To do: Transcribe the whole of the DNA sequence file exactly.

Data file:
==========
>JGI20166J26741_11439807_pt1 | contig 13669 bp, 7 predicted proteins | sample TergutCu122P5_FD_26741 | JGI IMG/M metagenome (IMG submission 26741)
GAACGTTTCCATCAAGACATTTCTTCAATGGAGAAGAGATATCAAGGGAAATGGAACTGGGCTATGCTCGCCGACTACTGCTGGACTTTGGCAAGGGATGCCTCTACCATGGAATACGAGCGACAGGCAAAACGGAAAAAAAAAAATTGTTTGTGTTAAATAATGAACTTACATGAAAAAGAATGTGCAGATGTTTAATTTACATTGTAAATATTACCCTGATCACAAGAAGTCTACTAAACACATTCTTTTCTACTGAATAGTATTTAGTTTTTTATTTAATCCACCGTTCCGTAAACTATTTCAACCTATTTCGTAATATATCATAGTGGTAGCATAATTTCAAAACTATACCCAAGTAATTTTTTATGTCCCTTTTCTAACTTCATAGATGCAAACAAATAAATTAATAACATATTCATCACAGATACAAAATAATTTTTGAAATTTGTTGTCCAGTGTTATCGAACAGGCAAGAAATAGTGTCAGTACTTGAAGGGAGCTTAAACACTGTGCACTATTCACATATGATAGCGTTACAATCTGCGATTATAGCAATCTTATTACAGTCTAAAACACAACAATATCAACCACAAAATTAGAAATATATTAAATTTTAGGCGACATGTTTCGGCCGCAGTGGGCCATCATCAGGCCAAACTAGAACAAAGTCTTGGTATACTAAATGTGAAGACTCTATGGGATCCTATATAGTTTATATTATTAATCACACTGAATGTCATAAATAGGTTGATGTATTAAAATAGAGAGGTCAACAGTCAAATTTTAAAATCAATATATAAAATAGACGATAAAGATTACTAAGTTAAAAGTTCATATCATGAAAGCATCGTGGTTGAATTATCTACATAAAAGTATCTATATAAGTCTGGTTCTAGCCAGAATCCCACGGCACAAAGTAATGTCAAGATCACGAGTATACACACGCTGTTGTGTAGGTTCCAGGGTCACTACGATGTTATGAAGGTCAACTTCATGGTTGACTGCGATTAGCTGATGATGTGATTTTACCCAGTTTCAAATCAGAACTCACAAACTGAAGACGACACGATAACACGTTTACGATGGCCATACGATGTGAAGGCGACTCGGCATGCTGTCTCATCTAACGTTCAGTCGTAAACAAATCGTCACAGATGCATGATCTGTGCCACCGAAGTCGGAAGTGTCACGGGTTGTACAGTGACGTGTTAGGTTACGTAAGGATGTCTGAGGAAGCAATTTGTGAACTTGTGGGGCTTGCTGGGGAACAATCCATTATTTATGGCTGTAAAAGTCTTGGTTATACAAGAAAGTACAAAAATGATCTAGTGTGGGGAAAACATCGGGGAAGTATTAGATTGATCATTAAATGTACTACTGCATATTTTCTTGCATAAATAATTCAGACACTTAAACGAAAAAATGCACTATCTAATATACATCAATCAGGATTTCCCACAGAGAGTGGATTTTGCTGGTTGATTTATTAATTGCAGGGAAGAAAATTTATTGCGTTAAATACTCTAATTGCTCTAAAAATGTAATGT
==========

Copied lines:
>JGI20166J26741_11439807_pt1 | contig 13669 bp, 7 predicted proteins | sample TergutCu122P5_FD_26741 | JGI IMG/M metagenome (IMG submission 26741)
GAACGTTTCCATCAAGACATTTCTTCAATGGAGAAGAGATATCAAGGGAAATGGAACTGGGCTATGCTCGCCGACTACTGCTGGACTTTGGCAAGGGATGCCTCTACCATGGAATACGAGCGACAGGCAAAACGGAAAAAAAAAAATTGTTTGTGTTAAATAATGAACTTACATGAAAAAGAATGTGCAGATGTTTAATTTACATTGTAAATATTACCCTGATCACAAGAAGTCTACTAAACACATTCTTTTCTACTGAATAGTATTTAGTTTTTTATTTAATCCACCGTTCCGTAAACTATTTCAACCTATTTCGTAATATATCATAGTGGTAGCATAATTTCAAAACTATACCCAAGTAATTTTTTATGTCCCTTTTCTAACTTCATAGATGCAAACAAATAAATTAATAACATATTCATCACAGATACAAAATAATTTTTGAAATTTGTTGTCCAGTGTTATCGAACAGGCAAGAAATAGTGTCAGTACTTGAAGGGAGCTTAAACACTGTGCACTATTCACATATGATAGCGTTACAATCTGCGATTATAGCAATCTTATTACAGTCTAAAACACAACAATATCAACCACAAAATTAGAAATATATTAAATTTTAGGCGACATGTTTCGGCCGCAGTGGGCCATCATCAGGCCAAACTAGAACAAAGTCTTGGTATACTAAATGTGAAGACTCTATGGGATCCTATATAGTTTATATTATTAATCACACTGAATGTCATAAATAGGTTGATGTATTAAAATAGAGAGGTCAACAGTCAAATTTTAAAATCAATATATAAAATAGACGATAAAGATTACTAAGTTAAAAGTTCATATCATGAAAGCATCGTGGTTGAATTATCTACATAAAAGTATCTATATAAGTCTGGTTCTAGCCAGAATCCCACGGCACAAAGTAATGTCAAGATCACGAGTATACACACGCTGTTGTGTAGGTTCCAGGGTCACTACGATGTTATGAAGGTCAACTTCATGGTTGACTGCGATTAGCTGATGATGTGATTTTACCCAGTTTCAAATCAGAACTCACAAACTGAAGACGACACGATAACACGTTTACGATGGCCATACGATGTGAAGGCGACTCGGCATGCTGTCTCATCTAACGTTCAGTCGTAAACAAATCGTCACAGATGCATGATCTGTGCCACCGAAGTCGGAAGTGTCACGGGTTGTACAGTGACGTGTTAGGTTACGTAAGGATGTCTGAGGAAGCAATTTGTGAACTTGTGGGGCTTGCTGGGGAACAATCCATTATTTATGGCTGTAAAAGTCTTGGTTATACAAGAAAGTACAAAAATGATCTAGTGTGGGGAAAACATCGGGGAAGTATTAGATTGATCATTAAATGTACTACTGCATATTTTCTTGCATAAATAATTCAGACACTTAAACGAAAAAATGCACTATCTAATATACATCAATCAGGATTTCCCACAGAGAGTGGATTTTGCTGGTTGATTTATTAATTGCAGGGAAGAAAATTTATTGCGTTAAATACTCTAATTGCTCTAAAAATGTAATGT